I was supposed to tackle much-needed spring cleaning in what passes for a "yard" at the top of this little woodsy hill.
Lots of leaves and fallen branches in need of organization. Vegetable, herb and flower beds crying for new layers of mulch and nourishment. New plants awaiting reburials. Instead, yesterday I started the engine and took off.
If I were on the Mississippi Coast, I'd head to the Davis Bayou wonderland of the Gulf Islands National Seashore in Ocean Springs, or hop the ferry to Ship Island or perhaps explore De Soto National Forest. All are primed for spring, in the Gulf Coast definition of what happens locally when the equinox tells us a new season is here.
But by deliberate design, I'm spending the entire spring in my second home, the Virginia Piedmont. It's something I've not done yet, as I tend to heed the strong siren call of the Coast this time of year.
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Now, I want to experience the full-blast unfurling of spring after a winter of cold temps and occasional snow. That's not possible on our tepid Coast, where spring is subtle, definitely short and best recognized by locals who can interpret those subtleties.
This spring I want to watch a forest filled with deciduous trees shake the winter malaise and turn green. I want to watch the male goldfinches shed shades of olive until they are their summer gold. I want to photograph the red buds popping, the dogwoods whitening. I want to put this tiny hill in some sort of order, something I tend to do piecemeal because of so much travel.
How much of this I will accomplish is unknown because I've caught a bad case of . . . something. Why else would I start the engine and ignore the real work? It's a puzzlement to the normally motivated. chug-ahead person writing this.
When I'm at a loss for words, I sometimes turn to Mark Twain. He didn't fail me this time.
"It's spring fever. That is what the name of it is," the inimitable Twain, aka Samuel Clemens, observed. "And when you've got it, you want -- oh, you don't quite know what it is you do want, but it just fairly makes your heart ache, you want it so."
And so, I started the engine and drove my little red SUV for her first trip to Shenandoah National Park. She is my replacement for the one killed by a careless driver several months ago. I convinced myself that rather than yard work I needed to exercise Johnie (that's what I call my "new" 3-year-old car, in honor of my Uncle John, from whom I bought it) on windy mountain roads.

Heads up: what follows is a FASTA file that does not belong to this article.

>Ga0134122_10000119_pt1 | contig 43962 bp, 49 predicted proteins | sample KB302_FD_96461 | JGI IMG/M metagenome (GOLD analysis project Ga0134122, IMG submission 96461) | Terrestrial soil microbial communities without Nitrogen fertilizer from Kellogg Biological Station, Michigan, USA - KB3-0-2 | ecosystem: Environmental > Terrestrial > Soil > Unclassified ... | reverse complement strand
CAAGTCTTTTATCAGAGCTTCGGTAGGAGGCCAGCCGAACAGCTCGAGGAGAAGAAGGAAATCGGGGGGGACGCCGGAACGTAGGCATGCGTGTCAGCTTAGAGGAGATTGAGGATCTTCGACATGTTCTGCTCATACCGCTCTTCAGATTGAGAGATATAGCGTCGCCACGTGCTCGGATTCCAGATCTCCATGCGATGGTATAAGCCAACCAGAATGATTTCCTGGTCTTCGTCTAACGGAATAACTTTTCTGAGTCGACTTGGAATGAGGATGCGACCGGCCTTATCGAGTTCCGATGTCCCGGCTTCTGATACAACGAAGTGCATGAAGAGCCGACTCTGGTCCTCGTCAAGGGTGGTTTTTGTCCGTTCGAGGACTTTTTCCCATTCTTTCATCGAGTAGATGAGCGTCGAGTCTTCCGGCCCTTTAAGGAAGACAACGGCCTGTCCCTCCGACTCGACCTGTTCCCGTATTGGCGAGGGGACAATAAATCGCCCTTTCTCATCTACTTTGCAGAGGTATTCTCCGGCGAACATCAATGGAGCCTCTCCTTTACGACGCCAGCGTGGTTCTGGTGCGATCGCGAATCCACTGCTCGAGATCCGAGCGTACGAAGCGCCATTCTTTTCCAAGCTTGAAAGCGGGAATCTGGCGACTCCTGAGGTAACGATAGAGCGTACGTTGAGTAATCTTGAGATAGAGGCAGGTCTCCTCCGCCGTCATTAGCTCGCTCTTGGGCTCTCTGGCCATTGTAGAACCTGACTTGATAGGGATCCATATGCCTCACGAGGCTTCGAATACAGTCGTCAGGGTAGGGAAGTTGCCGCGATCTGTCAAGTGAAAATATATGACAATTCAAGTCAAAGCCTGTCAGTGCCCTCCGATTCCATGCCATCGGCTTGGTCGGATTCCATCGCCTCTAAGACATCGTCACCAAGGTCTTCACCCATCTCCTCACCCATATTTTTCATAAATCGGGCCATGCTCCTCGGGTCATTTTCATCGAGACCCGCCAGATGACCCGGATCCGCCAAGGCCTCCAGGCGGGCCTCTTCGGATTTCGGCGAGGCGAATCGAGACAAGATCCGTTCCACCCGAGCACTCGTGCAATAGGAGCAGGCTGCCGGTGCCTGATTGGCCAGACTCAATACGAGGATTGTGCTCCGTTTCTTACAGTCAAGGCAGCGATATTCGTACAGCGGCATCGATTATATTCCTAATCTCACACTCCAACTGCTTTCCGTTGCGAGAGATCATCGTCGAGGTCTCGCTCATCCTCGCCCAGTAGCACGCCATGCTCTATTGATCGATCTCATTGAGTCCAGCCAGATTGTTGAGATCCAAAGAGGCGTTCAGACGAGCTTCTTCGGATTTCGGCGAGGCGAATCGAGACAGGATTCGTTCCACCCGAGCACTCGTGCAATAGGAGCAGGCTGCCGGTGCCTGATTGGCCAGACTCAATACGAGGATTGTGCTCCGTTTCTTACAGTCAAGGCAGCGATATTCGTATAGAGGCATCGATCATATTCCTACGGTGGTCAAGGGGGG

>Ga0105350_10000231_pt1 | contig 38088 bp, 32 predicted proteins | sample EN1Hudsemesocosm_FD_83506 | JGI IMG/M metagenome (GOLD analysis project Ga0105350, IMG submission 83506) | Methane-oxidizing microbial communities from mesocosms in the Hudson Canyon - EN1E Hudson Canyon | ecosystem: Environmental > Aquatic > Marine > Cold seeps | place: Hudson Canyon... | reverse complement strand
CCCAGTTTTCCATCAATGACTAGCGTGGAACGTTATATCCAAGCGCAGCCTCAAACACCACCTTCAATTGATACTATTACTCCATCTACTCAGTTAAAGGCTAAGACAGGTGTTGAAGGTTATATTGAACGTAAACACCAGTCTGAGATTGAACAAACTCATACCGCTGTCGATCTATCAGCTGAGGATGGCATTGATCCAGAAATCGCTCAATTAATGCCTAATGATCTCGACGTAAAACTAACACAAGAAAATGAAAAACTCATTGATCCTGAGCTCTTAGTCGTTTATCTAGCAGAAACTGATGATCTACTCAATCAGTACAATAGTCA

A jaunt with Johnie
I started the engine. Johnie and I headed to the Swift Run Gap park entry, only 22 miles from my house. Until mid-April, much is closed, the rental cabins, some campgrounds, as well as the lodges and amphitheaters where in the summer I try to attend flora-fauna talks and walks.
The best way to describe what I see in Shenandoah is "winter-like," at least in higher elevations. The snow and ice are gone but trees are barren and the only green is moss.
Even native redbud trees are deadish, although a few reddish nibs make a colorful promise. In a week or two, a similar foray to the park will be a re-awakening world.
For now, bears remain in hibernation. White-tailed does and their teenaged broods forage the Big Meadows area, unafraid of cars because there just aren't many vehicles exploring the park right now.
Johnie and I pulled off at several breathtaking overlooks that let us users of Skyline Drive take in a vast array of mountains, hills and valleys, including the Blue Ridge, the Allegheny and Shenandoahs. At one overlook, five elders sat on lawn chairs awaiting the sunset. What a great idea.
The highest point I drove to, according to a posted sign, was 3,228 miles. The air was invigorating.
I learned how to more adroitly shift Johnie's gears, but truthfully it was no challenge because the park's speed limit is 35 mph, perfect for lookie-looing and maintaining safe speeds around unexpected roaming animals. For this four-hour spring fever antidote, I put about 119 miles on the car, not much considering the medicinal rewards.
"Oh, you don't quite know what it is you do want, but it just fairly makes your heart ache, you want it so!"
I still don't know what I want, Mr. Twain! I'll just have to do it again and again and again, until I do.
Kat Bergeron, a veteran feature writer specializing in Gulf Coast history and sense of place, is retired from the Sun Herald. She writes the Coast Chronicles column as a freelance correspondent. Reach her at BergeronKat@gmail.com or c/o Sun Herald Newsroom, P.O. Box 4567, Biloxi, MS 39535-4567.